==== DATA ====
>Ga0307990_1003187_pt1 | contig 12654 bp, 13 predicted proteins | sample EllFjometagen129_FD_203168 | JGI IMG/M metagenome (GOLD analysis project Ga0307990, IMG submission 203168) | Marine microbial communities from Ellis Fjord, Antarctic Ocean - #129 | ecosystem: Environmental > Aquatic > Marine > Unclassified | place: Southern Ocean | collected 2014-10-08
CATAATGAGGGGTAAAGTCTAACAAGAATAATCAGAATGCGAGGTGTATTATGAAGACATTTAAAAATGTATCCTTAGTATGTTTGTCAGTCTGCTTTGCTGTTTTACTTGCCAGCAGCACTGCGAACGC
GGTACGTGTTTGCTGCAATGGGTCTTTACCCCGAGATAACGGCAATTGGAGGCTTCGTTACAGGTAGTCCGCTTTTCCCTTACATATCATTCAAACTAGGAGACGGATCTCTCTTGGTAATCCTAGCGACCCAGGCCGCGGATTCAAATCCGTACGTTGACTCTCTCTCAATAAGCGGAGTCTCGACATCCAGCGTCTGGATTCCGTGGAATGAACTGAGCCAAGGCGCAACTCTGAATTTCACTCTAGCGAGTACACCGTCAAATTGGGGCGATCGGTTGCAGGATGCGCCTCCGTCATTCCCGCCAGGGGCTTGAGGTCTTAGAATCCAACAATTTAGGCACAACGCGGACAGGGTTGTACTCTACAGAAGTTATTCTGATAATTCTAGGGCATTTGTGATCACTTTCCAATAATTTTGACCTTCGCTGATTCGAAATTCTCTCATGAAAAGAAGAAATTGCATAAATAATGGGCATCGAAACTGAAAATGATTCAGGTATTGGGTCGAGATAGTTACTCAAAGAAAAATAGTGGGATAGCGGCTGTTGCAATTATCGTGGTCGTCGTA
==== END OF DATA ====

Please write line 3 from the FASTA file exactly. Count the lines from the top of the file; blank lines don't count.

GGTACGTGTTTGCTGCAATGGGTCTTTACCCCGAGATAACGGCAATTGGAGGCTTCGTTACAGGTAGTCCGCTTTTCCCTTACATATCATTCAAACTAGGAGACGGATCTCTCTTGGTAATCCTAGCGACCCAGGCCGCGGATTCAAATCCGTACGTTGACTCTCTCTCAATAAGCGGAGTCTCGACATCCAGCGTCTGGATTCCGTGGAATGAACTGAGCCAAGGCGCAACTCTGAATTTCACTCTAGCGAGTACACCGTCAAATTGGGGCGATCGGTTGCAGGATGCGCCTCCGTCATTCCCGCCAGGGGCTTGAGGTCTTAGAATCCAACAATTTAGGCACAACGCGGACAGGGTTGTACTCTACAGAAGTTATTCTGATAATTCTAGGGCATTTGTGATCACTTTCCAATAATTTTGACCTTCGCTGATTCGAAATTCTCTCATGAAAAGAAGAAATTGCATAAATAATGGGCATCGAAACTGAAAATGATTCAGGTATTGGGTCGAGATAGTTACTCAAAGAAAAATAGTGGGATAGCGGCTGTTGCAATTATCGTGGTCGTCGTA